But clearly, that kind of tinkering wasn't going to be enough to appease the scandalized citizens of Baltimore. Shortly after the translation appeared in September, it was apparently criticized in a magazine called Spectacles--a magazine with which the Observer was already at war. And, according to Eliza, the Baltimore Federal Gazette had "inveigh[ed] against [the translation], as being vile and contaminating."

The Federal Gazette--Baltimore's leading newspaper--did run an ad for Clara d'Albe. But on October 12 the editor ran a notice headed "Mistress E.A."--as close as he would come to publicly identifying Eliza Anderson. The editor avowed that he would never be "forced into a newspaper controversy with any person," but that when the "assailant is a WOMAN, he can wage no possible war except that of defense."

The "attack" he's defending himself against is apparently Eliza's reference to the Federal Gazette's criticism of the novel, quoted above. The editor says that all he did was to refuse to publish an essay "intended to sell" the book, "which we thought unfit for female perusal... This, and only this, is what has armed against us the fierce FURY who edits the `Observer.'" In other words, he's saying that he never even criticized the novel in print--but he then proceeds to do just that. It's an "infamous tale," and that scene in the garden (the orgasm scene) is one that no "`lady,' of any tolerable delicacy, can read without being filled with disgust." He then describes the scene as best he can, given his own delicate sensibilities:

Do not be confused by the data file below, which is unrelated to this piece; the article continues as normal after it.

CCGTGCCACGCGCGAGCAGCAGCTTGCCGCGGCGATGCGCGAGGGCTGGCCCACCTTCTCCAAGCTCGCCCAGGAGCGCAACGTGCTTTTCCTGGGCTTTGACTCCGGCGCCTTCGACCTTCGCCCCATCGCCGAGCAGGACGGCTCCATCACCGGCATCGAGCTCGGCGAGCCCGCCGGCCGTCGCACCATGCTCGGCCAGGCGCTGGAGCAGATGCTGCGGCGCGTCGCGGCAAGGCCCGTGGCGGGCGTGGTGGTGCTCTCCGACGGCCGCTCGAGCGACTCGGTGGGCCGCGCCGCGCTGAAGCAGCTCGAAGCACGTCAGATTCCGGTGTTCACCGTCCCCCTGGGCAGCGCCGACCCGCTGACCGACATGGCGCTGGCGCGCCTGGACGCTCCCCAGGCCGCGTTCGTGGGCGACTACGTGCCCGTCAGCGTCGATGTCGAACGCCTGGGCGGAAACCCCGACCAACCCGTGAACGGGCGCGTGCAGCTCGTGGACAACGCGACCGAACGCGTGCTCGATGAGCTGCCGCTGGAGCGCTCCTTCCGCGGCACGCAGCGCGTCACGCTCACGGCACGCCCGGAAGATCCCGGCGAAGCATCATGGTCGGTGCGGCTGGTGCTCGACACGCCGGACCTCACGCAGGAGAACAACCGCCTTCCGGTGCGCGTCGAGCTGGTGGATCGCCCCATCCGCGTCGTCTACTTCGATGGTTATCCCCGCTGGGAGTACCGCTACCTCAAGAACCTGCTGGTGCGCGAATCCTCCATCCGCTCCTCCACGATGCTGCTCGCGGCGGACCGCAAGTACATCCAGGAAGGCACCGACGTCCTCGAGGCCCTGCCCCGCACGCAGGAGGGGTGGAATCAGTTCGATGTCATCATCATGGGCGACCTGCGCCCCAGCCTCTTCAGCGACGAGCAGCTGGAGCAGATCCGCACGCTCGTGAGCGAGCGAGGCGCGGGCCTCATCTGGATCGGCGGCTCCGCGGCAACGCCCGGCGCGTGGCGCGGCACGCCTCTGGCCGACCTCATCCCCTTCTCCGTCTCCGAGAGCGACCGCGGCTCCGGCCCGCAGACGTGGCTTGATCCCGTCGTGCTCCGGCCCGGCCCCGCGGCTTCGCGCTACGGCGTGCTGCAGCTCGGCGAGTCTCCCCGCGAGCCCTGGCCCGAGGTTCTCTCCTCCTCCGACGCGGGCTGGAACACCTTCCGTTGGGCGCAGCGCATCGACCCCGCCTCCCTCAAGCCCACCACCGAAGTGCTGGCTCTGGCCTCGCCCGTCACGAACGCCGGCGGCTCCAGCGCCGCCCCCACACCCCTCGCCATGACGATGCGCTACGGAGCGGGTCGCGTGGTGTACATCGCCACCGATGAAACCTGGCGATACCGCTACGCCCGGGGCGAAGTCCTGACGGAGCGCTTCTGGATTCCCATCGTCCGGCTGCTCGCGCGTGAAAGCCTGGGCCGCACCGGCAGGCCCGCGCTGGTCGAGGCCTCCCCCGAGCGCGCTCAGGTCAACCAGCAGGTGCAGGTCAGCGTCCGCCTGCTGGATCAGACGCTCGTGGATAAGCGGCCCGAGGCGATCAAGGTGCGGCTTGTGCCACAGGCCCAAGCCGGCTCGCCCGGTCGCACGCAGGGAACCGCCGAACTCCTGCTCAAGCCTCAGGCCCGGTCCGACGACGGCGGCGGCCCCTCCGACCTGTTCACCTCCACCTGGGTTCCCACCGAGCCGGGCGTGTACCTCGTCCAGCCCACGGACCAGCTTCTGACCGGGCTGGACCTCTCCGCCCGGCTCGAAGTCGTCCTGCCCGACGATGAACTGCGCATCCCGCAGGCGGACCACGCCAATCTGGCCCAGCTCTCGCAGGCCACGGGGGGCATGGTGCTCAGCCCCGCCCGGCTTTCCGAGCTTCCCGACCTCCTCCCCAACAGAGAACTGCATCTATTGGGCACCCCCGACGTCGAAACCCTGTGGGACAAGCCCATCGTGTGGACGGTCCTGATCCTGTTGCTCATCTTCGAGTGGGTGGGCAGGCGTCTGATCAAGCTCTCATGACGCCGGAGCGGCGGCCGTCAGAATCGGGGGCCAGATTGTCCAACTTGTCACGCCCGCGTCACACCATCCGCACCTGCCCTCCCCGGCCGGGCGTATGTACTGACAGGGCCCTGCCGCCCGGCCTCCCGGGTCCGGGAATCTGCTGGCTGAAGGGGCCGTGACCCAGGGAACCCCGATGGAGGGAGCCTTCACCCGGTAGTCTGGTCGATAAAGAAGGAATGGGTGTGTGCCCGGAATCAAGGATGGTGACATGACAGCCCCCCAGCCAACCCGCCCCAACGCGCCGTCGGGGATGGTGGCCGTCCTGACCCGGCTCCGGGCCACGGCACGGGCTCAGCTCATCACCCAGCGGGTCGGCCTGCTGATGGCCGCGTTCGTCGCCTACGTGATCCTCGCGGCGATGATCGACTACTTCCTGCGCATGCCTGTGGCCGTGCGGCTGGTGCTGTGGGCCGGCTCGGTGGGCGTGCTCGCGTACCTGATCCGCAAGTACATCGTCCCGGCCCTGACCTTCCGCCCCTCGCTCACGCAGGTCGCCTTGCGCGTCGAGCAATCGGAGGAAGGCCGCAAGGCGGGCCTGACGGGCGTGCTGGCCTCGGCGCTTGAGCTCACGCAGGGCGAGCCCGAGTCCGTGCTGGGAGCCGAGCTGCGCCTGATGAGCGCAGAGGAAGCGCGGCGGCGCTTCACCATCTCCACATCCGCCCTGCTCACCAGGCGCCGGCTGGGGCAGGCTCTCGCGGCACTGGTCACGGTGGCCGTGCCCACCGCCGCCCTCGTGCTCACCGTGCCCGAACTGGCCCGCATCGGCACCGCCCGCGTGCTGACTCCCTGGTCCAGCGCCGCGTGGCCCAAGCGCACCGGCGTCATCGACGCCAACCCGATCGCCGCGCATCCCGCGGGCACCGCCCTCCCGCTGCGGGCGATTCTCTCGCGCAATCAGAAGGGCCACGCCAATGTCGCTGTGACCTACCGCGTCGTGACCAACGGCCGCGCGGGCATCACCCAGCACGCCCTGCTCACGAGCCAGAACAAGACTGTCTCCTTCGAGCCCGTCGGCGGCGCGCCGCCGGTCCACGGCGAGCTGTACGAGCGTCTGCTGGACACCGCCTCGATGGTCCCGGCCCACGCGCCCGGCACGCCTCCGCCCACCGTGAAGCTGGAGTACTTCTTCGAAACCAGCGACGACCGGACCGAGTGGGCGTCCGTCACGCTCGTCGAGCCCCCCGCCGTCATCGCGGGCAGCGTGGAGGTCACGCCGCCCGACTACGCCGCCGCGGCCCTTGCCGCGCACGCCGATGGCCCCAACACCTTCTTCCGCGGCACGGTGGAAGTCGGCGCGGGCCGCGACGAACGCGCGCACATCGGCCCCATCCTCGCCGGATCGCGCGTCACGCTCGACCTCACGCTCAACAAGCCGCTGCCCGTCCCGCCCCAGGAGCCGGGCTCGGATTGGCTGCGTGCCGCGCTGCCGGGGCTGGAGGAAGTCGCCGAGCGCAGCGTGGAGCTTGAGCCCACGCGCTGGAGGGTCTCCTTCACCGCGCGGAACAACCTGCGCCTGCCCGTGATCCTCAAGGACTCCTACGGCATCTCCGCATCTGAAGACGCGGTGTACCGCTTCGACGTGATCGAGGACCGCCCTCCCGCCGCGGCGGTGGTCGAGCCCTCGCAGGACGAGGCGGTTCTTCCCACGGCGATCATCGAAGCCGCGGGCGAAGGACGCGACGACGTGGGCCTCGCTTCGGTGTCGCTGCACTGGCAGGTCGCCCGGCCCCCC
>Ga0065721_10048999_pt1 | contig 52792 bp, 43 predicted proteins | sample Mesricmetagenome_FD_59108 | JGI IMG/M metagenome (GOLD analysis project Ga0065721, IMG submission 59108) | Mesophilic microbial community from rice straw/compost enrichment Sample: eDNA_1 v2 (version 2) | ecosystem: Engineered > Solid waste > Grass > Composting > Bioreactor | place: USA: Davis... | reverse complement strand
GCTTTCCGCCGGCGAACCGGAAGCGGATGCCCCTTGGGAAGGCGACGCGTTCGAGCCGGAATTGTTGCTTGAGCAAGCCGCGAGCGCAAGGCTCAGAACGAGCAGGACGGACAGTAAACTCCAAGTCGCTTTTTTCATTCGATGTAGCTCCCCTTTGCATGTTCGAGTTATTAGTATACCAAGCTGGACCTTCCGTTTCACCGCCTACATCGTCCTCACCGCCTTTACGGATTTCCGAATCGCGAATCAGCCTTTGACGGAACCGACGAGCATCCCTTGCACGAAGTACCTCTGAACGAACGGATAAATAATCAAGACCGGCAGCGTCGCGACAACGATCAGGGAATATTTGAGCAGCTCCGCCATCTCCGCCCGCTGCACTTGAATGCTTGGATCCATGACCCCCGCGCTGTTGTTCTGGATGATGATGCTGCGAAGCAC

"A once lovely woman, reduced to a mere skeleton, is offering up orisons at the tomb of her father; a barbarian rushes upon her--seizes the trembling dying Clara and ................ Shame! shame! ................. let the `lady' of delicate taste and refined feeling, who has offered it to the females of Baltimore, tell the rest. We cannot defile these columns by publishing a chapter, for censuring which we have incurred the high displeasure of the phenomenon in Hanover-street." (Eliza lived at the corner of Hanover and German.)

All of this was transpiring in the pages of the Federal Gazette at the same time as the Webster debacle was unfolding there (see previous blog post). Webster, while professing not to know who had written the letter refuting his accusations against Eliza, tipped his hand: he referred to the letter-writer sarcastically as "the delicate and immaculate Translator of Clara d'Albe."